|Publication number||US4183829 A|
|Application number||US 05/889,342|
|Publication date||Jan 15, 1980|
|Filing date||Mar 23, 1978|
|Priority date||Mar 25, 1977|
|Publication number||05889342, 889342, US 4183829 A, US 4183829A, US-A-4183829, US4183829 A, US4183829A|
|Inventors||Shichiro Adachi, Suguru Takayama, Takuo Sato|
|Original Assignee||Tdk Electronics Co. Ltd.|
|Export Citation||BiBTeX, EndNote, RefMan|
|Patent Citations (5), Referenced by (16), Classifications (10)|
|External Links: USPTO, USPTO Assignment, Espacenet|
This invention is concerned with catalysts and methods for reducing the toxicity of exhaust gases from internal combustion engines.
Recently, environmental pollution due to exhaust gases and other emissions from automotive and other internal combustion engines has become a critical environmental problem. No completely satisfactory solution has yet been devised.
The components of exhaust gases from internal combustion engines which are generally considered as the most harmful are carbon monoxide, nitrogen oxides and hydrocarbons which have failed to burn in the engine. Early attempts to avoid these problems were limited to improvements in engine design. More recently, other methods have been proposed, including after-burners designed to complete the ignition of unburned components and catalytic converters designed to convert the toxic components of the gases to non-toxic derivatives.
This invention is concerned more specifically with improved catalysts for use in catalytic converters.
The catalysts presently employed in converters of known types include, for example, oxides of metals, such as iron, manganese, copper, chromium and nickel, and mixtures of these. Noble metals, such as platinum and palladium, deposited on inert carriers, such as alumina and silica, have also been employed.
Two processes are generally utilized with catalytic converters. The first is a two-stage catalytic reaction system in which the exhaust gases exiting the engine are brought into contact with a reducing catalyst to reduce the oxides of nitrogen. The products of this reaction are normally mixed with secondary air and mixture brought into contact with an oxidizing catalyst which oxidizes the carbon monoxide and the unburned hydrocarbons. In a second or single-stage system, the exhaust gases are typically mixed with air to adjust the oxygen concentration and the mixture is brought into contact with a catalyst for simultaneous reduction of nitrogen oxides and oxidation of carbon monoxide and unburned hydrocarbons.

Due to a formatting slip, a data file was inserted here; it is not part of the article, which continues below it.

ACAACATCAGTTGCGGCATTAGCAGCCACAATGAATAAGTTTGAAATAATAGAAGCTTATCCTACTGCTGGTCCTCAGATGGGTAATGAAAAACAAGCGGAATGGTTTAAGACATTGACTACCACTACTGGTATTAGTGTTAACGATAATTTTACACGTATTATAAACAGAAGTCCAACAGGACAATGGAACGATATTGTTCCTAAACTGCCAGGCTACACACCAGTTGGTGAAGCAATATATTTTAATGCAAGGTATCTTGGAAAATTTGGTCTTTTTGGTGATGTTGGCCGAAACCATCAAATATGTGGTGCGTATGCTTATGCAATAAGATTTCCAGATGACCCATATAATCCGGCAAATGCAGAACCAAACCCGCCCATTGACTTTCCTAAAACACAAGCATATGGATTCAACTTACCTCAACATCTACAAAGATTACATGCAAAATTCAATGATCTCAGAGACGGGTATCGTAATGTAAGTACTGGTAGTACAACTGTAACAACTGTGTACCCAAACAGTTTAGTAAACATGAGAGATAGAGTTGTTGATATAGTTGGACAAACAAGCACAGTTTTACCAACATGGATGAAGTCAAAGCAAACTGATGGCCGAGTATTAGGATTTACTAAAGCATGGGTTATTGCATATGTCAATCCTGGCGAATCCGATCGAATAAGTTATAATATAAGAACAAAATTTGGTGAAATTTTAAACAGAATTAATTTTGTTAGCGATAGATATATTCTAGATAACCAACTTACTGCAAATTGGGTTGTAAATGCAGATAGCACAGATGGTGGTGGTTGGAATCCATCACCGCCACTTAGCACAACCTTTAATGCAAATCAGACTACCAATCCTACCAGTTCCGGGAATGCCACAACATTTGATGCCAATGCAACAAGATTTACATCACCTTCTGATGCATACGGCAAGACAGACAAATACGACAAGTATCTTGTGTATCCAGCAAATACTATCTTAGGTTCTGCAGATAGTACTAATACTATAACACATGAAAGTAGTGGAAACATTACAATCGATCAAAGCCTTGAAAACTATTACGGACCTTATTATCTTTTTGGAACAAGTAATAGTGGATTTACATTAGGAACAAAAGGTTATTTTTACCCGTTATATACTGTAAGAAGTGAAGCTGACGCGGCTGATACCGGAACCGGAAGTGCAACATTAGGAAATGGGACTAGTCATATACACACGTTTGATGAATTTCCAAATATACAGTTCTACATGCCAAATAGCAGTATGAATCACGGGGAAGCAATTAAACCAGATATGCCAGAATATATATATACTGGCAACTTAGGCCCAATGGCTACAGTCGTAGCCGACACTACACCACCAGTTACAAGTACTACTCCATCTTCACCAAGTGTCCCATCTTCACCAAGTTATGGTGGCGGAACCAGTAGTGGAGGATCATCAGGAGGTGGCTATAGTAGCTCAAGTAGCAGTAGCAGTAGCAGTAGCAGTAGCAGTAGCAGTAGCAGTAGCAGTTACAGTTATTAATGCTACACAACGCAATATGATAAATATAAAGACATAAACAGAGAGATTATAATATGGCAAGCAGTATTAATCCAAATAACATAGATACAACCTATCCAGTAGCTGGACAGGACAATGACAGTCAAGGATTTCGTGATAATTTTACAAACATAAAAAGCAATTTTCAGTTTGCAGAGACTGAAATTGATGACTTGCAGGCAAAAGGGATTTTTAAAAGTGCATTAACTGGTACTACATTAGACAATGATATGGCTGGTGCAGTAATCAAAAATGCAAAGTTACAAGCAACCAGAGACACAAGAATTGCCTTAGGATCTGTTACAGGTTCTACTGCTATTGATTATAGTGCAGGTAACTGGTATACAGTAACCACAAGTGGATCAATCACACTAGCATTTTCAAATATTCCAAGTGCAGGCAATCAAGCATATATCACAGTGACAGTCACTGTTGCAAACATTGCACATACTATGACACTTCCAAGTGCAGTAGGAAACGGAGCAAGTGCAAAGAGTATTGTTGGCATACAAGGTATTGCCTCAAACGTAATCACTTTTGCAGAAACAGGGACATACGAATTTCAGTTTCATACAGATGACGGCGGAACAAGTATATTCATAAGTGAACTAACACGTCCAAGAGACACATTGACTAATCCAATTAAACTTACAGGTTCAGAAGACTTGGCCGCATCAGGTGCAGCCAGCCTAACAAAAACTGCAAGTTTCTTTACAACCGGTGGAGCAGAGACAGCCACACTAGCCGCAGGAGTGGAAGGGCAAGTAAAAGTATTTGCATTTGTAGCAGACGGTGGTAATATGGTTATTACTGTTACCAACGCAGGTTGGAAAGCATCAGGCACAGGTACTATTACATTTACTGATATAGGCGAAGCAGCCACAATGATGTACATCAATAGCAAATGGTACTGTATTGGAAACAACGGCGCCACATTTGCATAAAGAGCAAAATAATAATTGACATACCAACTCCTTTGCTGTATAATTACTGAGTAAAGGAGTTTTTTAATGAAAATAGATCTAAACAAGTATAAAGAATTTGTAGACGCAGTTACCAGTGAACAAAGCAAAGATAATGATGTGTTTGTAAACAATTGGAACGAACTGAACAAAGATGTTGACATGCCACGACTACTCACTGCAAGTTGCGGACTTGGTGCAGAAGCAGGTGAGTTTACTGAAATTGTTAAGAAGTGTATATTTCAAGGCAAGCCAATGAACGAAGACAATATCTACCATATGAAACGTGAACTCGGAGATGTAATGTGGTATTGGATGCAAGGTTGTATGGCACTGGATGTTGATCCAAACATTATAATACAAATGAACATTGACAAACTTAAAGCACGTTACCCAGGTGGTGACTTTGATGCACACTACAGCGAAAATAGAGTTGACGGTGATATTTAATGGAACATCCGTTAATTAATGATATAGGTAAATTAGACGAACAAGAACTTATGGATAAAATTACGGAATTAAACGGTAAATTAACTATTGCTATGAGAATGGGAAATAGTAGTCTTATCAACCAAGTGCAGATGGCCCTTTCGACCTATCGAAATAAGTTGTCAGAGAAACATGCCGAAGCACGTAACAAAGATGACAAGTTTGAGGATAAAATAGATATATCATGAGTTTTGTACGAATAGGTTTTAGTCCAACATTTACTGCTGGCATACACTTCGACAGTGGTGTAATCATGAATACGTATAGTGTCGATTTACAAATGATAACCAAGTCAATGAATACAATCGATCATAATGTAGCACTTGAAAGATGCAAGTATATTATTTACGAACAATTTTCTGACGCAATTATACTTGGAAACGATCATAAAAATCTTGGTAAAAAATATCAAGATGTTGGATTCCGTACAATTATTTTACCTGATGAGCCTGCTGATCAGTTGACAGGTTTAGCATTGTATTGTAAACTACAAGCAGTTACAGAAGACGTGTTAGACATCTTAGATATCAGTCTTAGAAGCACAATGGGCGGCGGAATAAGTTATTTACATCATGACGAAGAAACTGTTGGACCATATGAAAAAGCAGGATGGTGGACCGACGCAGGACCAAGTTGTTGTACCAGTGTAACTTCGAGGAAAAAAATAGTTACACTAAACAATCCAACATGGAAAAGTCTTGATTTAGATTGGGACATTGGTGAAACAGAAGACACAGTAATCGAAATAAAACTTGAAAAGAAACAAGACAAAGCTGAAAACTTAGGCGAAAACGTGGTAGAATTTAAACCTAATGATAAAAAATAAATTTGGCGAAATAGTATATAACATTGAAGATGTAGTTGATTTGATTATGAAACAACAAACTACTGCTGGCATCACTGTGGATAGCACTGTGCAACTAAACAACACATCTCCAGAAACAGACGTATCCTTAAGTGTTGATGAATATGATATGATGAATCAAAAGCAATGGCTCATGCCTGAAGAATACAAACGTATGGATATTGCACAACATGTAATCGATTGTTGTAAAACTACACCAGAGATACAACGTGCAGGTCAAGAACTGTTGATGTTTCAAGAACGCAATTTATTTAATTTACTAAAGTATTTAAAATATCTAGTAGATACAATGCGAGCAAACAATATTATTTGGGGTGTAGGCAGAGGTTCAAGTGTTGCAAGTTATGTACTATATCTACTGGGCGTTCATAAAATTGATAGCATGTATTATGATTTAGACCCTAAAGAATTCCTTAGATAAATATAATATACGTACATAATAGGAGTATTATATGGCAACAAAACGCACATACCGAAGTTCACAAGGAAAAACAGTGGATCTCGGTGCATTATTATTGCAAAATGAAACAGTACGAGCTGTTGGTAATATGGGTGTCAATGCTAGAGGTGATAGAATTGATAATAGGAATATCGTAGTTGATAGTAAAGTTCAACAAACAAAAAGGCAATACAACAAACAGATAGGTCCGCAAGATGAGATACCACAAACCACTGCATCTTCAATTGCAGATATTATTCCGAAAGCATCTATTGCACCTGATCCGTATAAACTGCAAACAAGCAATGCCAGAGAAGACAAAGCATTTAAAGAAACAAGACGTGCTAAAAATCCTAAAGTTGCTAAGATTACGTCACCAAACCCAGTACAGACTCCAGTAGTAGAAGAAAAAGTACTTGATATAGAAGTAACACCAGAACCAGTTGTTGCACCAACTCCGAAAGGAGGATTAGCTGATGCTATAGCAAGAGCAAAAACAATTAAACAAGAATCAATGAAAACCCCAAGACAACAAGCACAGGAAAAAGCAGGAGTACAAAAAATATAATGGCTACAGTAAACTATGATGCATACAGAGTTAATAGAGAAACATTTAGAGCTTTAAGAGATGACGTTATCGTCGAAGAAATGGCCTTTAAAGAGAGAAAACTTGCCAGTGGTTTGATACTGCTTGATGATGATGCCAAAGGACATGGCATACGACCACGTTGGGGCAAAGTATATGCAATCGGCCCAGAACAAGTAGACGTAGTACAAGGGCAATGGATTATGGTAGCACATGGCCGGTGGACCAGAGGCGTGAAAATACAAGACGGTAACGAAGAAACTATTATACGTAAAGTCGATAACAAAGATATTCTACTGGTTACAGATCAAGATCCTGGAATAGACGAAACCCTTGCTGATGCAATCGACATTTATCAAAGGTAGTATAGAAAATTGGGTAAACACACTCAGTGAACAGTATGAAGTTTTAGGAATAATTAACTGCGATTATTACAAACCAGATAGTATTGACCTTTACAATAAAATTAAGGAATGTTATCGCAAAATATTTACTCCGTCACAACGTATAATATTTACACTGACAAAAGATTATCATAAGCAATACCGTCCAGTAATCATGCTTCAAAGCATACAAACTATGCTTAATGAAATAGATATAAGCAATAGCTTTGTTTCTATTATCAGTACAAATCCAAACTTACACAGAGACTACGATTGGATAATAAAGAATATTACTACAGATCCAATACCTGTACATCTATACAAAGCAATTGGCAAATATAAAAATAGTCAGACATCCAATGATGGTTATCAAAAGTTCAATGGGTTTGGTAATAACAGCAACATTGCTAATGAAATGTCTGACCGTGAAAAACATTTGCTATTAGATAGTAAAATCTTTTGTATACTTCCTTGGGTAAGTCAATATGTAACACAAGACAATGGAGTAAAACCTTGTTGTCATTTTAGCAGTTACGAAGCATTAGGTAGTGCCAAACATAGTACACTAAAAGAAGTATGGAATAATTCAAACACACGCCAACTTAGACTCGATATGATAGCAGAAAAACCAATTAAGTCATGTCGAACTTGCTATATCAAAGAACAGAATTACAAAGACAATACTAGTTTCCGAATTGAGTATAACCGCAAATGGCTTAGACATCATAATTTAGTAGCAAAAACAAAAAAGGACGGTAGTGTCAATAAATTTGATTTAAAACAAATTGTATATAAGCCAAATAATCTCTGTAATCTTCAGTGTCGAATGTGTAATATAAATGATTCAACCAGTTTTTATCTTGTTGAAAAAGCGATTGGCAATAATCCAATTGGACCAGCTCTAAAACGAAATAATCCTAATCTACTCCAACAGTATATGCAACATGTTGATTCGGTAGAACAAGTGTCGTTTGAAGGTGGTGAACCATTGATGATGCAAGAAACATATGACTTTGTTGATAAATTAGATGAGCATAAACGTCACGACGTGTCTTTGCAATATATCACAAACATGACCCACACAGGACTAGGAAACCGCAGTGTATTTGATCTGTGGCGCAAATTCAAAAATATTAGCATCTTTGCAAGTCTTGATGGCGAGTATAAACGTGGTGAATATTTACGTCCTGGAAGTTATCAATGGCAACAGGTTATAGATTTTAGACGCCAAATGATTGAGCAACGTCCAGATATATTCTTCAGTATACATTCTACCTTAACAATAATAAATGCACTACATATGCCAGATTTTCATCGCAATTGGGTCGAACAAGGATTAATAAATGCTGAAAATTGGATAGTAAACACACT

The single-stage process is generally preferred since it can be implemented in a relatively small catalyst vessel so that design problems for installation are alleviated. Additionally, the exothermic and endothermic reactions proceed simultaneously so that overall conversion may be conducted with a high degree of efficiency. Amongst the disadvantages of the single-stage process are that with conventional catalysts, the range of oxygen concentrations for satisfactory reaction is critical and difficult to adjust, and the simultaneous catalytic oxidation and reduction reactions require the use of separate catalysts and the presence of these in one reaction vessel may result in a reduction in the efficiency of each of them.
The catalysts of this invention are designed to alleviate the problems aforementioned. The catalysts comprise aluminum oxide containing calcium oxide, together with platinum, palladium, rhodium, or mixtures of all of these platinum-family elements. While appreciable variation can be tolerated without adverse significant effect, it has been observed that the catalysts operate most efficiently when they contain from 0.1 to 10 weight percent of calcium, together with from 0.001 to 2.0 weight percent of platinum, or 0.005 to 1.0 weight percent of palladium, or from 0.005 to 1.0 weight percent of rhodium, or mixtures of these elements such as a mixture of 0.001 to 2.0 weight percent platinum and from 0.005 to 1.0 weight percent rhodium. The preferred weight percent of the respective components are: calcium oxide, 0.2 to 5.0 weight percent; rhodium, 0.001 to 1.0 weight percent.
The catalysts are more effective if some of the aluminum oxide is in the corundum form. It is preferred that at least half of the aluminum oxide be in this form. However, any amount up to 90 weight percent will be effective.
The use of the catalysts of this invention has been observed to increase the rate of conversion of the harmful components of the exhaust gas to non-toxic derivatives. Additionally, the requirements with respect to oxygen concentration are not as stringent as with catalysts previously employed.